With Russia’s economy starting to thaw after its latest recession, we’ve seen an uptick in initial public offerings (IPOs) – companies going public to attract more capital – by local companies. Such offerings this year (so far) include toy retailer Detskiy Mir, shoe seller Obuv Rossii, and oligarch Oleg Deripaska’s holding, En+. To get a better sense of the current state of the market, and Russia’s corporate scene more broadly, Bear Market Brief spoke with Tom Blackwell (pictured right), CEO of EM Communications, an international emerging markets focused financial communications team with a presence in New York, London, Moscow, Beijing and Hong Kong.
Interview conducted in writing by Aaron Schwartzbaum. For more coverage of Russia’s economy and politics from EM Comms, don’t miss their daily newsletter, Moscow Morning.
Thanks for joining us, Tom! To start, could you tell us a bit about your experience on the Russian corporate scene, and with EM?
I have been working in Russia as a consultant for most of the last 15 years, helping Russian companies in their communication and interaction with the international financial markets. Often this is companies that are already public, but also companies that come to us at an earlier stage when they are preparing to go public and want to establish a profile in the financial markets before they do. And of course we advise on IPOs themselves, and I believe my colleagues and I have, over the years, advised on more Russian IPOs than anyone else. From Raspadskaya back in 2006 to Detsky Mir and Obuv Rossii this year, and many in between.
We formed EM following a Management Buyout in the summer of 2013. Crimea, sanctions, collapse of oil prices and the rouble etc. were not really part of our business plan when we did the deal. The silver lining to this is that when the market started to get very difficult, there was no question for us of whether we should stay focused on Russia. We were already “all in”. So we just doubled down and went for it – kept building the business, expanded our Russia-facing offering into the US and Asia, and now with the market showing some signs of bouncing back, we are in an exciting position.
Speaking in broad terms, why do companies go public — launch IPOs? And then zooming in, what does IPO activity mean in the context of Russia’s economy? What can it tell us about the macro picture?
I have witnessed a number of distinct phases of Russian IPOs since I started working in this field. The first was the golden era of 2005-2007, when growth in developed markets was muted and international investors were ready to rush into Russian equities in search of higher growth. It represented an opportune time for companies to either raise equity finance to fund growth, and we also saw a number of owners who used the occasion to sell down.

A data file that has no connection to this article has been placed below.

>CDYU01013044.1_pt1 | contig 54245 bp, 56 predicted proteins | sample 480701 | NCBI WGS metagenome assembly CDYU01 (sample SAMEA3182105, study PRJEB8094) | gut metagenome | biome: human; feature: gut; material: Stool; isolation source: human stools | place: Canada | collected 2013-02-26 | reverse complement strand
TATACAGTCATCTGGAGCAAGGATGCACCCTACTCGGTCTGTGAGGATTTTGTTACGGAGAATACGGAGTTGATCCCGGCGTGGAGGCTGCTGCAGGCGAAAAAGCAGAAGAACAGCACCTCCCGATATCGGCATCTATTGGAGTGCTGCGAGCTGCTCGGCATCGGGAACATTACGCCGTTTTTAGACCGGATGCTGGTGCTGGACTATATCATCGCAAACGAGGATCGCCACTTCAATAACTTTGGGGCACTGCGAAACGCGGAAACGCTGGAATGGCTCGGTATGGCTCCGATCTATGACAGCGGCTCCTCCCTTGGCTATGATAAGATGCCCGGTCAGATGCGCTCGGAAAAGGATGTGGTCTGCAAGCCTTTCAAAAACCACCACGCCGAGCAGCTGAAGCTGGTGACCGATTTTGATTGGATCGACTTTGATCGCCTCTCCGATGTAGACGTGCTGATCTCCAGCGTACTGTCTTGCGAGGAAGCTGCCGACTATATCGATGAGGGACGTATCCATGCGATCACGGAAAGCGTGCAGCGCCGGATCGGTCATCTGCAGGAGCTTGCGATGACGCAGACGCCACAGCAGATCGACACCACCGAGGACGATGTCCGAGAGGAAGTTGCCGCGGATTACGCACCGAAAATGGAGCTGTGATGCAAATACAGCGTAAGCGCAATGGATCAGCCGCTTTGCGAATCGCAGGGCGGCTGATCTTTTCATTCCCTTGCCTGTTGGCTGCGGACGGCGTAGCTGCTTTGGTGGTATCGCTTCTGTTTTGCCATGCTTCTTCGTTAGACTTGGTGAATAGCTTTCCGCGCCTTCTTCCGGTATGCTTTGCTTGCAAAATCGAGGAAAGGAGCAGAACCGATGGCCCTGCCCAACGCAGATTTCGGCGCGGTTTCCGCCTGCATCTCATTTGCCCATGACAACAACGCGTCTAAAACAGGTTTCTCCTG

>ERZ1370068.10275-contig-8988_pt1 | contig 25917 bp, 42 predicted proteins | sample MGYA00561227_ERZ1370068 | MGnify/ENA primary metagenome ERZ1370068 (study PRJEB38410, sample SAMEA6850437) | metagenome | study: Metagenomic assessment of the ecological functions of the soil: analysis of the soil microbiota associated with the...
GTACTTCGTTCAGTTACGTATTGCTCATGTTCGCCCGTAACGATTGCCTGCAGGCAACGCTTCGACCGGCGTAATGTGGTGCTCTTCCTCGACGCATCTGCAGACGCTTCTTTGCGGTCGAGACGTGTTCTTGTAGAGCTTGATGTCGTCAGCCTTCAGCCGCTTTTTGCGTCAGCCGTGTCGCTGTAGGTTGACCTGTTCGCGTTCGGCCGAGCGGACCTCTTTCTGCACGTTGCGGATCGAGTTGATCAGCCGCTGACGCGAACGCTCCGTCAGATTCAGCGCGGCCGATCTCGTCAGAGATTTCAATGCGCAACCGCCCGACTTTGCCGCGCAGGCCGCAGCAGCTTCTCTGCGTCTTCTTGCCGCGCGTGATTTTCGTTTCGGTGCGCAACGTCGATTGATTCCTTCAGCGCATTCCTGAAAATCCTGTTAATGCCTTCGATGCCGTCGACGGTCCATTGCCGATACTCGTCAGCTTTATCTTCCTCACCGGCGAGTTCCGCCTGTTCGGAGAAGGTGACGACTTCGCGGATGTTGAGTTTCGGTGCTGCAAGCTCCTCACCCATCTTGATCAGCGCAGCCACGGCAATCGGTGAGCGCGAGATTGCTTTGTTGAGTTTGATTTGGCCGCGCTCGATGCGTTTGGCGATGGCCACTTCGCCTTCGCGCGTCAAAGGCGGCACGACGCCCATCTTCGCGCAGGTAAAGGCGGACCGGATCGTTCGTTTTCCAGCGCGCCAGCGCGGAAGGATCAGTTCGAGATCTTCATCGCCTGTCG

Since 2008, we have seen two intense crises, with very different underlying causes. The first was a financial crisis, the second more of a political crisis. But the knock on effect on Russian IPOs in both cases has been similar – getting any deal done is a challenge.
What we see today is that there is a market for selected new Russian issues, on the back of a slowly improving macro picture. But with a potential pipeline of dozens of companies out of Russia, probably only the top 10-15% can get traction in this market. High quality businesses, with established growth profiles, either from sectors in Russia that investors are very familiar with and have made money in (such as retail, consumer goods), or from sectors that are recognized to be outperforming now (IT / technology, agriculture, etc).
We’ve all heard about the “unique” characteristics of the Russian corporate scene. But has it changed much in your experience? Improved at all, say, corporate governance-wise?
When I first started working with Russian companies in the late 90’s / early 2000’s, there was a little bit of a Wild East feel to things. A lot of companies were growing so fast and profitably, that corporate issues like governance, transparency and best practices were if anything an after-thought. Speaking specifically about governance, it only really started to become “a thing” as the Russian IPO market first took off in the mid 2000s. The approach to governance was generally very superficial. Few went beyond window dressing; they paid for Lords and Sirs who had impressive names and who could be counted on not to interfere.
Everyone was making too much money to ask further questions. Only later did it become clear that having a Lord on the Board wasn’t exactly a bastion of investor protection. This forced companies to rethink governance and take a more substantive approach to it – ticking boxes alone would become less acceptable to the market.
Of course today we still see some shocking governance cases in Russia (though I am pretty sure that Russia doesn’t have a monopoly on bad governance – even some developed market companies have been known to circumnavigate good governance practice when it really suits them to do so). But governance horror stories in Russia today are more the exception than the rule. And coming back to the question of which companies can IPO in this market…being able to demonstrate that proper governance is in place is increasingly becoming a pre-requisite to tapping the public markets.